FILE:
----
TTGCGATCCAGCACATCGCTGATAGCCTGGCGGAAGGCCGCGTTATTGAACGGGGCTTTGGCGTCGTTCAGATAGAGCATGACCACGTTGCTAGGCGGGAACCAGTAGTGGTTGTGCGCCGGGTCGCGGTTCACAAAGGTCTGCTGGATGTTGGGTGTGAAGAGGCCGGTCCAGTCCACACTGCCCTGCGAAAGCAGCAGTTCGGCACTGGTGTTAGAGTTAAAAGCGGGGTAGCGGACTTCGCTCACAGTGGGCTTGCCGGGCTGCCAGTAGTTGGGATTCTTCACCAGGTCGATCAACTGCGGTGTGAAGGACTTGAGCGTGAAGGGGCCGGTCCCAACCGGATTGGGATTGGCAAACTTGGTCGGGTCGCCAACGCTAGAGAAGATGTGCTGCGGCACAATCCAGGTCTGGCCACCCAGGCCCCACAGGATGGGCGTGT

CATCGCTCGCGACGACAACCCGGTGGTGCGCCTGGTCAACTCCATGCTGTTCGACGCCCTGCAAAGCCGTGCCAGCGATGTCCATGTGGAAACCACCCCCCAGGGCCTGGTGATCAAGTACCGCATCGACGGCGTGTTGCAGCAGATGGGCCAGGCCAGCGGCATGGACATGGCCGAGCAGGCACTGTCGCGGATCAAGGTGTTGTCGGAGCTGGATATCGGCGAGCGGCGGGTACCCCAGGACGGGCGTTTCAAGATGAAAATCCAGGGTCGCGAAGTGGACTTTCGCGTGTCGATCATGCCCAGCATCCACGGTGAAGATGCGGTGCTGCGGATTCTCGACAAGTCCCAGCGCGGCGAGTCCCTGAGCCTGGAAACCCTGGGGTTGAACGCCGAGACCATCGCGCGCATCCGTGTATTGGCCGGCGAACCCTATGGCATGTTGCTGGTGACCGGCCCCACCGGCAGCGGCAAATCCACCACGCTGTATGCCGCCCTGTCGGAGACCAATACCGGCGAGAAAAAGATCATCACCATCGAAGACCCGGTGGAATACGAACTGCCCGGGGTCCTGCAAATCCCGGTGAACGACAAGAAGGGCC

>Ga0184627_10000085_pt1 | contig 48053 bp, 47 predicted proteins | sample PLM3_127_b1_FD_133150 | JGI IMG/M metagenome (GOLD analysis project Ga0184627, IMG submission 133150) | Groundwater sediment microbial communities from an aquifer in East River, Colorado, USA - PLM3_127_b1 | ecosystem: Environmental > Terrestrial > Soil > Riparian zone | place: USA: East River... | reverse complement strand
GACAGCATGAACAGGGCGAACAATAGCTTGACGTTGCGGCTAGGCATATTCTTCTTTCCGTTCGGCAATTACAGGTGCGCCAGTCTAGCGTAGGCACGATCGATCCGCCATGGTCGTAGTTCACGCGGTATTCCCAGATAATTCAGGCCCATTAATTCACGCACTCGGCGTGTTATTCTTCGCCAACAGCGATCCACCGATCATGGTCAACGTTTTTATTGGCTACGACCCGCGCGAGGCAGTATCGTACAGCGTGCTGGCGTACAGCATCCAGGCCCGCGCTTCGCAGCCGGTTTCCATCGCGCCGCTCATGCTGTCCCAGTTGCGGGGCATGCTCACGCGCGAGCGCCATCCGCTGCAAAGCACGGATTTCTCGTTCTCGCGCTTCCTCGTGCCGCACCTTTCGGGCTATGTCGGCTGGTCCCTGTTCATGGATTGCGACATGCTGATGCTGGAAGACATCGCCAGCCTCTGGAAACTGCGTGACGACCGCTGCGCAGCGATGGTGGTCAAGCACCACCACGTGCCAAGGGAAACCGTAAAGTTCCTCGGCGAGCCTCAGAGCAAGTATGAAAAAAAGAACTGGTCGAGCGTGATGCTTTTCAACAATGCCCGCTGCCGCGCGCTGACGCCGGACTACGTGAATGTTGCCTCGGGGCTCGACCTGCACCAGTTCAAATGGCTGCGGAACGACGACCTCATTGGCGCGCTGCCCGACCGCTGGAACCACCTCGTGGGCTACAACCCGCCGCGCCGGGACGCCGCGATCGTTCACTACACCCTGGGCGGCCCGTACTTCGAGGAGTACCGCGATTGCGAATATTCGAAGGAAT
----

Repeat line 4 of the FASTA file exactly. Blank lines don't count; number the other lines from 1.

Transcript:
GACAGCATGAACAGGGCGAACAATAGCTTGACGTTGCGGCTAGGCATATTCTTCTTTCCGTTCGGCAATTACAGGTGCGCCAGTCTAGCGTAGGCACGATCGATCCGCCATGGTCGTAGTTCACGCGGTATTCCCAGATAATTCAGGCCCATTAATTCACGCACTCGGCGTGTTATTCTTCGCCAACAGCGATCCACCGATCATGGTCAACGTTTTTATTGGCTACGACCCGCGCGAGGCAGTATCGTACAGCGTGCTGGCGTACAGCATCCAGGCCCGCGCTTCGCAGCCGGTTTCCATCGCGCCGCTCATGCTGTCCCAGTTGCGGGGCATGCTCACGCGCGAGCGCCATCCGCTGCAAAGCACGGATTTCTCGTTCTCGCGCTTCCTCGTGCCGCACCTTTCGGGCTATGTCGGCTGGTCCCTGTTCATGGATTGCGACATGCTGATGCTGGAAGACATCGCCAGCCTCTGGAAACTGCGTGACGACCGCTGCGCAGCGATGGTGGTCAAGCACCACCACGTGCCAAGGGAAACCGTAAAGTTCCTCGGCGAGCCTCAGAGCAAGTATGAAAAAAAGAACTGGTCGAGCGTGATGCTTTTCAACAATGCCCGCTGCCGCGCGCTGACGCCGGACTACGTGAATGTTGCCTCGGGGCTCGACCTGCACCAGTTCAAATGGCTGCGGAACGACGACCTCATTGGCGCGCTGCCCGACCGCTGGAACCACCTCGTGGGCTACAACCCGCCGCGCCGGGACGCCGCGATCGTTCACTACACCCTGGGCGGCCCGTACTTCGAGGAGTACCGCGATTGCGAATATTCGAAGGAAT